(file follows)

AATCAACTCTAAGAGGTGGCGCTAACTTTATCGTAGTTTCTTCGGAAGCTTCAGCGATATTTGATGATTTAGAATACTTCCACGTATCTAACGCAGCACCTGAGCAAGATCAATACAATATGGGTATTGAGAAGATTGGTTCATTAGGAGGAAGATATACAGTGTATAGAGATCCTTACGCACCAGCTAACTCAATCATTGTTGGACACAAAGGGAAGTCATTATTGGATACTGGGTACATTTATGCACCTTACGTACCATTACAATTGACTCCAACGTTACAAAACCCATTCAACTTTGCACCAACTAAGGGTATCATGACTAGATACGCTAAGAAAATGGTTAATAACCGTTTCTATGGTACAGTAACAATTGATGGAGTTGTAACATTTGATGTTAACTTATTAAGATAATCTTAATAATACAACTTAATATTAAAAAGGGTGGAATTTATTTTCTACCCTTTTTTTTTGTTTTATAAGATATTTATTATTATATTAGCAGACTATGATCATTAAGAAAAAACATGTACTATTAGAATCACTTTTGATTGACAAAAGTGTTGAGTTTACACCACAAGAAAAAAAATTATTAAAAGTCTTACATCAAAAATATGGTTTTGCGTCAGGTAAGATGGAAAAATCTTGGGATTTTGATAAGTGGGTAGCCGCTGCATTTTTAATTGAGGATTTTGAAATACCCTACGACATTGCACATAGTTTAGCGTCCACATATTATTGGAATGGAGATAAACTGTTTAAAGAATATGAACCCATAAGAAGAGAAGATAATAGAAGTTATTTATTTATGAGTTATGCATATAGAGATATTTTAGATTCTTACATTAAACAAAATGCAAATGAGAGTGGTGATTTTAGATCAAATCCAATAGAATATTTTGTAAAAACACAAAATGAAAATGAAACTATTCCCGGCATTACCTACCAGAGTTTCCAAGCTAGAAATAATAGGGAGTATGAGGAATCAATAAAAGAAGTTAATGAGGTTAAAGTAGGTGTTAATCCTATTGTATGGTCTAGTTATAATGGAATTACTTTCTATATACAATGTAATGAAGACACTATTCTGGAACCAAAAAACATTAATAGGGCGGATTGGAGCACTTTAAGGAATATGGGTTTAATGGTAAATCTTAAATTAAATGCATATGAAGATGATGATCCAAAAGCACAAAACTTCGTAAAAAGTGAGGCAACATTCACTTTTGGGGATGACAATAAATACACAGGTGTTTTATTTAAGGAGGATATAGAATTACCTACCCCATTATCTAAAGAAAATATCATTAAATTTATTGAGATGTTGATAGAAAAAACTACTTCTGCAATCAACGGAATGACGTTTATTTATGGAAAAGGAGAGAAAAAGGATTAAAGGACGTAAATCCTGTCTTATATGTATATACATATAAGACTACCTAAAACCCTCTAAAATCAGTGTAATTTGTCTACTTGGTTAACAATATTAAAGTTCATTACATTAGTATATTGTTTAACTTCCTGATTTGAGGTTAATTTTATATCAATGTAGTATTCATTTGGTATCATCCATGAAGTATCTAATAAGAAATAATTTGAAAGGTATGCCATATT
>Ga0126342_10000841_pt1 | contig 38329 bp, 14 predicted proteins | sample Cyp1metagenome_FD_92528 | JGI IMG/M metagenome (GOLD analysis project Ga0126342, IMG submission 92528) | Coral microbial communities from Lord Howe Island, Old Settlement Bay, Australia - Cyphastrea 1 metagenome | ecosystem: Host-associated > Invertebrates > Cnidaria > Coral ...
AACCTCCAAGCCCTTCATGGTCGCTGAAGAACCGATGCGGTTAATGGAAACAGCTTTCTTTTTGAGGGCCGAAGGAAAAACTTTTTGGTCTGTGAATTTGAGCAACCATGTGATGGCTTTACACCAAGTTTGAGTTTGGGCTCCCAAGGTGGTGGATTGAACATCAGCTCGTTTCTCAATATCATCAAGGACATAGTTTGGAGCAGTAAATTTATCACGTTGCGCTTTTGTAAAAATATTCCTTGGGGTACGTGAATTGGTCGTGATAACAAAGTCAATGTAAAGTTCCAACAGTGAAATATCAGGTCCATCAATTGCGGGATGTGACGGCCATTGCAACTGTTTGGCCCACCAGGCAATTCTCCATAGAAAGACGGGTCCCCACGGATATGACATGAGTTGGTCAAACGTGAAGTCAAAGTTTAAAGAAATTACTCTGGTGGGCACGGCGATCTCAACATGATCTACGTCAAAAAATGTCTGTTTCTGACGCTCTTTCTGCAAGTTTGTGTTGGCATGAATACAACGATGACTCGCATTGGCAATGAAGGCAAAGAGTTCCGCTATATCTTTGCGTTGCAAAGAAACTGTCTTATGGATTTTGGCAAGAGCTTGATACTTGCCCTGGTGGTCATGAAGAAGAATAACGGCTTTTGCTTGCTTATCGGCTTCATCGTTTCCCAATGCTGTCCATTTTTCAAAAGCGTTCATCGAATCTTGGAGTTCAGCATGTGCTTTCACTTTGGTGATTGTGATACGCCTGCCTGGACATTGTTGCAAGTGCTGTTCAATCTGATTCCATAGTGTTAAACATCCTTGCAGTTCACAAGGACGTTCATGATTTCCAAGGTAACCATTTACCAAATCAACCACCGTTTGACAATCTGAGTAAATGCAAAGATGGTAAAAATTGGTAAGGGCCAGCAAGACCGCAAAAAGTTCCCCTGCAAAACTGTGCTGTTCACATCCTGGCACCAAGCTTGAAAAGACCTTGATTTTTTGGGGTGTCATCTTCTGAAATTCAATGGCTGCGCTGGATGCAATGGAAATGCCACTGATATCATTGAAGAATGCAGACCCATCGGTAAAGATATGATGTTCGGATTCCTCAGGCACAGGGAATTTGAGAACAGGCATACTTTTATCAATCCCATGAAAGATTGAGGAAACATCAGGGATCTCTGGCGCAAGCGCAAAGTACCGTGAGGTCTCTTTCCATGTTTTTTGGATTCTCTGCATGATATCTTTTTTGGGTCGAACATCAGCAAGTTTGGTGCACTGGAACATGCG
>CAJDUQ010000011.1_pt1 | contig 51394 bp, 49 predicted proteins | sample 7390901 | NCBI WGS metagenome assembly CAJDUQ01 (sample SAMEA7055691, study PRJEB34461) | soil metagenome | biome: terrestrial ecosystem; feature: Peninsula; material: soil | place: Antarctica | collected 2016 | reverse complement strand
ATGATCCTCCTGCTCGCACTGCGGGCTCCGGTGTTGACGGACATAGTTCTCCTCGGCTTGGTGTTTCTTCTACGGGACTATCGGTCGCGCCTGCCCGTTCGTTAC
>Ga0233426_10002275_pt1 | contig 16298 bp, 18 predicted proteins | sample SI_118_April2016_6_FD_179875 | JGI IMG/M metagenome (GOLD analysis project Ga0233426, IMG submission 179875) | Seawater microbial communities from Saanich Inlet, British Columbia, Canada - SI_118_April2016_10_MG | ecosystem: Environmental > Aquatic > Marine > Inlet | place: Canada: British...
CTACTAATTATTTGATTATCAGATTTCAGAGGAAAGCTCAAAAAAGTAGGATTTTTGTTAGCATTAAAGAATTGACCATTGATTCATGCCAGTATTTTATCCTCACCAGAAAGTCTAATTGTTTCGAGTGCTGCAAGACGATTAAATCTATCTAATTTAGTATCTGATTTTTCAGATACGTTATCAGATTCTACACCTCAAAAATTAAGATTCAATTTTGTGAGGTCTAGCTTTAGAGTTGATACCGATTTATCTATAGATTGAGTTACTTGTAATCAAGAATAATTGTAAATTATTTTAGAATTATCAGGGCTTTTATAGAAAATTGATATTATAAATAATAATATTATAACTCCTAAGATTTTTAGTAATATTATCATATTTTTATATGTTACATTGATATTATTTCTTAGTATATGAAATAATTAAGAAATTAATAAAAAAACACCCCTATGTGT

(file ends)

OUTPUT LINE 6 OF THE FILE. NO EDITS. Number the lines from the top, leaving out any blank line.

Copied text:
>Ga0233426_10002275_pt1 | contig 16298 bp, 18 predicted proteins | sample SI_118_April2016_6_FD_179875 | JGI IMG/M metagenome (GOLD analysis project Ga0233426, IMG submission 179875) | Seawater microbial communities from Saanich Inlet, British Columbia, Canada - SI_118_April2016_10_MG | ecosystem: Environmental > Aquatic > Marine > Inlet | place: Canada: British...